WASHINGTON: A key measure of annual US inflation rose last month at the fastest pace seen in six years, pushed by rising energy costs, the Commerce Department reported on Thursday (Aug 30).
The Federal Reserve's preferred price index, based on consumer spending, rose 2.3 per cent in the 12 months ended in July, according to the monthly data, which was the strongest rate since March 2012.
Excluding volatile food and energy prices, the inflation rate also accelerated, rising to 2.0 per cent, which hits the Fed's goal.
With the US economy growing at a brisk pace of 4.2 per cent in the second quarter, and unemployment rate at historic low levels, the central bank is watching closely for signs prices are accelerating.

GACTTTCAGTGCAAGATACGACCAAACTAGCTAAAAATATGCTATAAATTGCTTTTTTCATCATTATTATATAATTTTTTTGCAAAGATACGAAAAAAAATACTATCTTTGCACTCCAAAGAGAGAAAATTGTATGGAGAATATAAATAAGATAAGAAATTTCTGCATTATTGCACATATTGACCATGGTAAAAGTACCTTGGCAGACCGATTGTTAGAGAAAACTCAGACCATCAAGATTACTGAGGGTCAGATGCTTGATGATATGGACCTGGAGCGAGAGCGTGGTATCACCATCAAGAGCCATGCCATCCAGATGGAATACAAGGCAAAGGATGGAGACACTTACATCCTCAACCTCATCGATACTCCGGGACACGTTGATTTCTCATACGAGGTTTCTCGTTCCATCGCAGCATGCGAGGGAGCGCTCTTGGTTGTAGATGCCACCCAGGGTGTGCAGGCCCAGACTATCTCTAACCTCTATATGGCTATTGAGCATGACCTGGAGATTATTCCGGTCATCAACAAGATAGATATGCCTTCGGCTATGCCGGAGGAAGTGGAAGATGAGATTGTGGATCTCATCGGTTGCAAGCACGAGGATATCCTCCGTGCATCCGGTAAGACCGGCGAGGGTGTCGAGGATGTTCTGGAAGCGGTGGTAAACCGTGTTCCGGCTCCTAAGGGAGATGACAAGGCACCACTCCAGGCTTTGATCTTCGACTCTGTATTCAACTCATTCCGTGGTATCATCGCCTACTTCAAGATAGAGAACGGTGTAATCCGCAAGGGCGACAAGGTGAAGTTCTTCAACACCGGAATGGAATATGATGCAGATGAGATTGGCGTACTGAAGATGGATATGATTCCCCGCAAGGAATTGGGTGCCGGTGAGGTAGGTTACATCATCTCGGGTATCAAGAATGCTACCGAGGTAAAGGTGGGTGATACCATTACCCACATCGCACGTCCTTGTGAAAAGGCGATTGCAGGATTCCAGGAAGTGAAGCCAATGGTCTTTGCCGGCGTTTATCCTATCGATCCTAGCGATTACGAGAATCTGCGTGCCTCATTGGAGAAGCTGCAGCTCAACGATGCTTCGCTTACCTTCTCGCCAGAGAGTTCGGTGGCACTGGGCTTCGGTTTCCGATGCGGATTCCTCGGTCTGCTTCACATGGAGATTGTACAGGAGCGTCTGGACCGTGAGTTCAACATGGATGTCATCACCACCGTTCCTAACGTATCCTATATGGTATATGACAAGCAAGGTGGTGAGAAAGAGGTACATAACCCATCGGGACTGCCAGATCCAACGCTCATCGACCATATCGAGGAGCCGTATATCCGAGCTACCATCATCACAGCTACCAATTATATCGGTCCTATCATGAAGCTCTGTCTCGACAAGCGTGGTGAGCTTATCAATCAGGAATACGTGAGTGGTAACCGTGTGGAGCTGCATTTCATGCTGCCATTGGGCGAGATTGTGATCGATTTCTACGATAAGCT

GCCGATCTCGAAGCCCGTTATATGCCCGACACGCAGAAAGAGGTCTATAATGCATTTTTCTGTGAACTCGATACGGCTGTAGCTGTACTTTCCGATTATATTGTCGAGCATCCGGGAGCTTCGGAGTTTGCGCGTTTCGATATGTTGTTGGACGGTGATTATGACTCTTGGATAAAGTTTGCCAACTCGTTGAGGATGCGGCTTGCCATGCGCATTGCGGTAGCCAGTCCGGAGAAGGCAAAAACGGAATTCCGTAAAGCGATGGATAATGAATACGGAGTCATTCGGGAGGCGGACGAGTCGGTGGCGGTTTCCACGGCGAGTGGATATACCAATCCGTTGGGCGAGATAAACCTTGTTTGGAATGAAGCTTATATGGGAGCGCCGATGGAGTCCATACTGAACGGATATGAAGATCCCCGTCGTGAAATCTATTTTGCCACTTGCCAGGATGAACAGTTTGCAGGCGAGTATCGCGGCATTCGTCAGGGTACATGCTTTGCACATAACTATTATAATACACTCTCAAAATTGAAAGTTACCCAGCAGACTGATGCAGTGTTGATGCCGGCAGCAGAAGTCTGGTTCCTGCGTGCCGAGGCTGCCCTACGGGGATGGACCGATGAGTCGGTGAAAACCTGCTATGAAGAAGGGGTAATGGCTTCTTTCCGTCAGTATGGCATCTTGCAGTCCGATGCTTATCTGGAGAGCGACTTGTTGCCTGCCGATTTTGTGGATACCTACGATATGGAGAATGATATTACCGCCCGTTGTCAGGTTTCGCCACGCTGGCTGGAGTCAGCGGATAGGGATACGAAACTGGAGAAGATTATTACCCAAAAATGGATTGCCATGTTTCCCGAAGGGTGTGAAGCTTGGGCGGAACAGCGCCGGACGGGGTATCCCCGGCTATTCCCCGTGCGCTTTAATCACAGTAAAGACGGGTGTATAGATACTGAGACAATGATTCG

However, Fed officials have said they can tolerate inflation a little above or below the target. The Fed has raised the key lending rate twice this year, and is expected to hike again in September and December.
Energy goods and services surged 13.4 per cent compared to July 2017, while goods prices rose only 1.4 per cent.
The Personal Consumption Expenditures price index rose just 0.1 per cent in July compared to June, and was up 0.2 per cent excluding food and energy.
Personal income increased 0.3 per cent or nearly US$55 billion, while spending jumped 0.4 per cent or US$49 billion, according to the report.